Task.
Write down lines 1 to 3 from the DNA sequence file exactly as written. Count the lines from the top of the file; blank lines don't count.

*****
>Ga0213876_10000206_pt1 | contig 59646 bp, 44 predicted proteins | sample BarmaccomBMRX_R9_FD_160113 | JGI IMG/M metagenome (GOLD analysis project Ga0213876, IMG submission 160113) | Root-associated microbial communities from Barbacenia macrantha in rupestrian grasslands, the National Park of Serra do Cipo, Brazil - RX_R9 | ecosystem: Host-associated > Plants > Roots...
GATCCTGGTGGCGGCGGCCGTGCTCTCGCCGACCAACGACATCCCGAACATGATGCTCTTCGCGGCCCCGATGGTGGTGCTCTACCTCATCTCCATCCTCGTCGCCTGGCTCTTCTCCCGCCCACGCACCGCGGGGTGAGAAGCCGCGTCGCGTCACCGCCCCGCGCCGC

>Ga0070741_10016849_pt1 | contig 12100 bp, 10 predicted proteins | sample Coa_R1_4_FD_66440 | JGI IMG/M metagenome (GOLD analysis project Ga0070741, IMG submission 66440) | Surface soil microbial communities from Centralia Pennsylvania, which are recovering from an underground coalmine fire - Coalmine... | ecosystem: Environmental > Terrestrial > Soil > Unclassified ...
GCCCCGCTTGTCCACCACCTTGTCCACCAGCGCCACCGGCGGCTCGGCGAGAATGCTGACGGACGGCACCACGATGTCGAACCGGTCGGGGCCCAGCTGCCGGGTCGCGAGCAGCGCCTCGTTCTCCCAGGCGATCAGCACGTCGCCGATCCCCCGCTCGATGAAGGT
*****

>Ga0213876_10000206_pt1 | contig 59646 bp, 44 predicted proteins | sample BarmaccomBMRX_R9_FD_160113 | JGI IMG/M metagenome (GOLD analysis project Ga0213876, IMG submission 160113) | Root-associated microbial communities from Barbacenia macrantha in rupestrian grasslands, the National Park of Serra do Cipo, Brazil - RX_R9 | ecosystem: Host-associated > Plants > Roots...
GATCCTGGTGGCGGCGGCCGTGCTCTCGCCGACCAACGACATCCCGAACATGATGCTCTTCGCGGCCCCGATGGTGGTGCTCTACCTCATCTCCATCCTCGTCGCCTGGCTCTTCTCCCGCCCACGCACCGCGGGGTGAGAAGCCGCGTCGCGTCACCGCCCCGCGCCGC

>Ga0070741_10016849_pt1 | contig 12100 bp, 10 predicted proteins | sample Coa_R1_4_FD_66440 | JGI IMG/M metagenome (GOLD analysis project Ga0070741, IMG submission 66440) | Surface soil microbial communities from Centralia Pennsylvania, which are recovering from an underground coalmine fire - Coalmine... | ecosystem: Environmental > Terrestrial > Soil > Unclassified ...